Right Time to Buy a House or Just Bad Money Management?

by David@MoneyNing.com · 17 comments

new homes

(Photo from Shea Homes)

In a surprising move, my boss made a offer on a single family home in Aliso Viejo, CA today. In fact, he is interested in two homes in the same “new development tracts” and he told the sales lady that he is willing to buy any of the two depending on the deal that he gets. Although I feel like this is bad money management because we are far from the bottom of the current housing downturn, I can’t stop myself from thinking twice because I highly respect his judgement.

The offers my boss put in the houses listed at $1.6 million and $1.2 million were $1.35 million and $1 million respectively. He went in with his bank statements and told the sales lady that he can pay cash, and that he is ready and able to purchase by this month. The sales lady told him that she needs approval from management but my boss is quite confident that he will get the deal because those houses are already built and the builder is just sitting on them and losing money everyday that it sits unsold.

As I discussed numerous times before, I believe the housing market will be in a correction for at least another 6-12 months. I will eventually get a house, but I do not believe it is the right time yet. I feel that I will be able to get a better deal in 2009, which is why I haven’t pulled the trigger. In fact, we haven’t even looked at houses for a few months now.

However, after speaking to my boss and knowing what he’s done, it really puts doubts of my thesis. If the houses he put his offer in were listed at $1.8 million a year ago and he ends up getting it at $1 million, it is already a 44% decline from peak which is something I’d be happy with.

I know I shouldn’t see my house as an investment but it is going to be my single biggest purchase by far. I’m not trying to time the absolute bottom of the market but I’d hate to see myself paying for possibly $100,000 more than I need to pay as it will take me years to make up the difference.

What do you think? Fire away at the comments section, I really appreciate it.

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  • Kaylabe says:

    I think now is the time to buy. When all you hear about is the housing market and everyone is panicked is the time time to move. This of it like y2k. Everyone panicked and it was all anyone talked about. Many got rich off the panic-stricken massive who sold homes and bought disaster kits. By the time new years 2000 happened, everyone had taken precautions to reverse the computer glitches. The market will recover quicker than expected because of panic. We are all cutting back and being super cautious till out new president comes in and reassures us its all ok. I would buy before tax time 2009. I think we will see a massive recovery beginning by summer.

  • lasik surgery says:

    Down here in FL there has never been a better time to buy — it’s just very hard to get a decent mortgage with the economy as it is.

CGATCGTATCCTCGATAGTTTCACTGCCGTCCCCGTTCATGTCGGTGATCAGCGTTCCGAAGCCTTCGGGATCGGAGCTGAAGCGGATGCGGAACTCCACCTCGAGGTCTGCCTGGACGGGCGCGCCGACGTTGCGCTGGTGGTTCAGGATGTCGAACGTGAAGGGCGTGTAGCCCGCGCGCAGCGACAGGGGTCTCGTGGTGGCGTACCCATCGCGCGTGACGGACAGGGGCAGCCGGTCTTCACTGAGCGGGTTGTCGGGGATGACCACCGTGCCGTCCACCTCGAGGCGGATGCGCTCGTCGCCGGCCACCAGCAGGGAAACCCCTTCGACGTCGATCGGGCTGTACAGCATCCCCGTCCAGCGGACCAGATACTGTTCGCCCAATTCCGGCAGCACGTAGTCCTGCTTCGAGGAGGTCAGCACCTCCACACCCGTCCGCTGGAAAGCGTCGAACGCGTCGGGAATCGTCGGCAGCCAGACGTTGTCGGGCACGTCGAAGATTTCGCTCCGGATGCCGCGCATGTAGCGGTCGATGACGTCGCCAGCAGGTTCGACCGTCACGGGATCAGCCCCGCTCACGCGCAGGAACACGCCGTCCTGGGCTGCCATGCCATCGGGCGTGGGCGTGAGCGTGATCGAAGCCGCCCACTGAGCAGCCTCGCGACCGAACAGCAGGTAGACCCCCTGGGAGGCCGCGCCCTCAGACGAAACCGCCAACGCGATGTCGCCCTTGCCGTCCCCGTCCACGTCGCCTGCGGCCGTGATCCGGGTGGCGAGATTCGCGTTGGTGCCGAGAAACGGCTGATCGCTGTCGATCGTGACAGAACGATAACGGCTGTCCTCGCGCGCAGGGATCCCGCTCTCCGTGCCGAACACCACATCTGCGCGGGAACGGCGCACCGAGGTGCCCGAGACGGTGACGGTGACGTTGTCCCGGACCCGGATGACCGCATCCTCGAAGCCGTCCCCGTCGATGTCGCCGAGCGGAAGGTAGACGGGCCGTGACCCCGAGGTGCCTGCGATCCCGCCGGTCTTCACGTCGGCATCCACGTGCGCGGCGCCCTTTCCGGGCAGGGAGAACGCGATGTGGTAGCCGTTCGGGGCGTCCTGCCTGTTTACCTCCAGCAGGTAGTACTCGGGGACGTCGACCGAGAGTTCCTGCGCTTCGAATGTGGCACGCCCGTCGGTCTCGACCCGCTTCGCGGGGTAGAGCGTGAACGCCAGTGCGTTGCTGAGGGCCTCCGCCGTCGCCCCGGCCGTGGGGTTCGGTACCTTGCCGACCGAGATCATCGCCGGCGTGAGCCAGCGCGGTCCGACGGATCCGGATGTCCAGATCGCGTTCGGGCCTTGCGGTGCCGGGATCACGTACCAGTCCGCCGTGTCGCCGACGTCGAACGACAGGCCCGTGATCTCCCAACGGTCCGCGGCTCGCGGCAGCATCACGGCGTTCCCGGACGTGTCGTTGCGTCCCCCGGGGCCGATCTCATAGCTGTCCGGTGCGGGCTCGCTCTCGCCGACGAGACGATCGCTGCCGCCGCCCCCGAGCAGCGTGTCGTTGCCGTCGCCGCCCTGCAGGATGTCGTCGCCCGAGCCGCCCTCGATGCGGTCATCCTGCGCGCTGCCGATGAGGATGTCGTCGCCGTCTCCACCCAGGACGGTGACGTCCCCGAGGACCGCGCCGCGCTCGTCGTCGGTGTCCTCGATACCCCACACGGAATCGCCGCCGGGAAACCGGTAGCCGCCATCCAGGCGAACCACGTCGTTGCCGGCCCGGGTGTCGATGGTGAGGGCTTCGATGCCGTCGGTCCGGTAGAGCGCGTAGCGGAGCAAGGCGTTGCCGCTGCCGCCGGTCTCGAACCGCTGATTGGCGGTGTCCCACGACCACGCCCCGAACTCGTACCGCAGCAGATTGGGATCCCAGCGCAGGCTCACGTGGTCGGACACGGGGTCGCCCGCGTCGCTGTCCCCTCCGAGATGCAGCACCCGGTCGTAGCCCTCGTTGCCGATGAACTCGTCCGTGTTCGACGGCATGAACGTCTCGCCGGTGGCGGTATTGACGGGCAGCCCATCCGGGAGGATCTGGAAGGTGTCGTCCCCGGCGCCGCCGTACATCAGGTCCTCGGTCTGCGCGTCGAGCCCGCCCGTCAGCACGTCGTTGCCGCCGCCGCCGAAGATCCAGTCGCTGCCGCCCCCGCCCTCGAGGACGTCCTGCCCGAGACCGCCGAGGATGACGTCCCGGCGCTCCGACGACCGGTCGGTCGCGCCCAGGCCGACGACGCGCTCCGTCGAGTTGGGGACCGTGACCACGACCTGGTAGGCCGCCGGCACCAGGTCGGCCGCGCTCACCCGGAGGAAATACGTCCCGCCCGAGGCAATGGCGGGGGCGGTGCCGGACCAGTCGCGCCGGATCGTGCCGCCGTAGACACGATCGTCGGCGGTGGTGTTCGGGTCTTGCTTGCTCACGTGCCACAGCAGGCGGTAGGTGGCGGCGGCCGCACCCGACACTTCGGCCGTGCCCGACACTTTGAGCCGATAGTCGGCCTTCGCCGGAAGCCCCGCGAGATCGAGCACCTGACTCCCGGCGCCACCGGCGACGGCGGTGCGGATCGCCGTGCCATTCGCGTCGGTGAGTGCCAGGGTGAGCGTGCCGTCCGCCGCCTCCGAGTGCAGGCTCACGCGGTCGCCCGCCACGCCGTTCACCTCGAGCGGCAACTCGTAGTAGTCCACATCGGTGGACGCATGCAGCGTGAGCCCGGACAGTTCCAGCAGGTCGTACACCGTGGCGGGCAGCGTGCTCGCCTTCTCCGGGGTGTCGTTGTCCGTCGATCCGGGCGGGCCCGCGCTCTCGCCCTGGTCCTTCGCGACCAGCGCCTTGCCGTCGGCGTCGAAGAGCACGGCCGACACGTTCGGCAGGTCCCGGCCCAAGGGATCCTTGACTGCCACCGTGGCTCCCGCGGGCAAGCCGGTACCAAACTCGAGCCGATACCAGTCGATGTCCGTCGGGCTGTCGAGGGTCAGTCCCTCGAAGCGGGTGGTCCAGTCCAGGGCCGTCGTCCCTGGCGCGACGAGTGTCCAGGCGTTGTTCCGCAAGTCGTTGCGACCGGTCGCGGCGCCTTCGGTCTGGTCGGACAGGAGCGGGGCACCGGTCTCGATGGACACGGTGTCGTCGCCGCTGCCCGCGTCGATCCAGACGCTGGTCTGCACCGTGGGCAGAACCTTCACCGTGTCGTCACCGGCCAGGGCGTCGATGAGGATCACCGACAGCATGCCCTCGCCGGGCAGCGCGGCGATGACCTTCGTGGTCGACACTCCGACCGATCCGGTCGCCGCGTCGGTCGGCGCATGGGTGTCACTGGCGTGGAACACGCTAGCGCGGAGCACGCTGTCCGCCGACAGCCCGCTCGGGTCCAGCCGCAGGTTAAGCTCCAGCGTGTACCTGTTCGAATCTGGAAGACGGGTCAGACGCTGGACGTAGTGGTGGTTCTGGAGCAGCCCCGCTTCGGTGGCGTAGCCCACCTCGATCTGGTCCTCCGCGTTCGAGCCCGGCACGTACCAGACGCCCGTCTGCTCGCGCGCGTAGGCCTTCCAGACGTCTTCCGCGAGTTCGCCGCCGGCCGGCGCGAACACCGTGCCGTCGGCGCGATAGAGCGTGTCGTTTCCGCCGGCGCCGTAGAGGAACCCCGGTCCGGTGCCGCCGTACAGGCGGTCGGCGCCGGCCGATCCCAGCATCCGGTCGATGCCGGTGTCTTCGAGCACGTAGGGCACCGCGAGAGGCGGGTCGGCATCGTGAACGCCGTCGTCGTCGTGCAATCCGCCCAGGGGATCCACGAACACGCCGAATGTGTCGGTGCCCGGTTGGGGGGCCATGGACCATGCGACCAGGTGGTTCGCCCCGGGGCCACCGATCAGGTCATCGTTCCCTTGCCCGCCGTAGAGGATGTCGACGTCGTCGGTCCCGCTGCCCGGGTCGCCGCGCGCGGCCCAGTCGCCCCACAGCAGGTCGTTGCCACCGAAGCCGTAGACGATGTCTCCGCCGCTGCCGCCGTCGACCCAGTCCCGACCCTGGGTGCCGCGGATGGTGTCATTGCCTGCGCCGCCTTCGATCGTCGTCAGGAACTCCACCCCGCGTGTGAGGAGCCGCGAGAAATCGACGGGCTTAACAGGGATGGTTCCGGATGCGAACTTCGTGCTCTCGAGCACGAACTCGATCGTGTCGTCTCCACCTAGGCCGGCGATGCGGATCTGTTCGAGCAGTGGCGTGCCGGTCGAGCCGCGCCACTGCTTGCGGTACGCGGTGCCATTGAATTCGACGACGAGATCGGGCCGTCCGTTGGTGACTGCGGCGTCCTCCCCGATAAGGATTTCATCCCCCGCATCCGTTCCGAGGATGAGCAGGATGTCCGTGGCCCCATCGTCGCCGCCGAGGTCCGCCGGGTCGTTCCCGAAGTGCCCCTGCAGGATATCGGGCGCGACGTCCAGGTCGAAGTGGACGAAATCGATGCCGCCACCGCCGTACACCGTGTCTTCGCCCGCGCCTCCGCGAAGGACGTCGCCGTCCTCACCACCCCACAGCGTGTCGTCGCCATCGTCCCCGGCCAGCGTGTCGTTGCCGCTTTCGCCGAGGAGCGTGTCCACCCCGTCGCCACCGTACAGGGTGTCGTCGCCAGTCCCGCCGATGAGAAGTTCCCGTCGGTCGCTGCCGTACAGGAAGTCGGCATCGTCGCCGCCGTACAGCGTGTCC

• Certificate of Deposit Rates says:

    Aaron and Cease, great points. As I was thinking about the property tax issue, purchasing the right size home is also important.

    I would love to have our original property taxes which were about $2000 per year. We out grew our house and now they are over $6000. And talking about property taxes, make sure you check into any assesments or bonds that are added on. On ours there are 3 additional ones that add quite a bit above the base 1%.

    Also, consider what growth may occur in your area. Will the city be looking to have a vote for a new school or two. The city passed a bond to build a new high school. We pay about $100 per $100,000 per year. The county passed a bond for the local community college.

    We did make the move before things became super-overheated so we had a nice down payment, but unless we at some point move to a lower priced home, we are locked into those property taxes.

    Lots to contemplate.

  • Aaron Stroud says:

    @ Cease, you’re right, the interest rate is a very important factor. Waiting for houses to drop 50-100k could be an expensive mistake if rates rise.

    However, the rate’s importance is also determined by time frame. The longer they plan to stay in the same house, the more important their interest rate will be.

    As Bret pointed out, their purchase price will determine their property taxes. So they will have a strong incentive to stay in the same house instead of trading up at some point.

  • cease says:

    How come no one on here even considers the interest rate. Its very low at this point, and according to all the analysts… they really can’t drop rates anymore. So by the end of the year its very likely rates will start to rise. So whats worse, waiting for houses to drop another 50k to 100k but taking a 8% rate over 30 years or buying now and getting 30 year fixed at a little under 6%. Plus the longer you wait the more rates are likely to increase.

  • Aaron Stroud says:

    Bret, great point. As our property taxes continue to skyrocket, I try not to think about the property tax protection our neighbors to the south enjoy.

  • Bret Frohlich says:

    My Mom lives in Aliso Viejo, so I am familliar with the area. Even though it’s a nice place to live, I wouldn’t be paying a million dollars for an upscale tract home there. I agree with Carl that those numbers may not add up.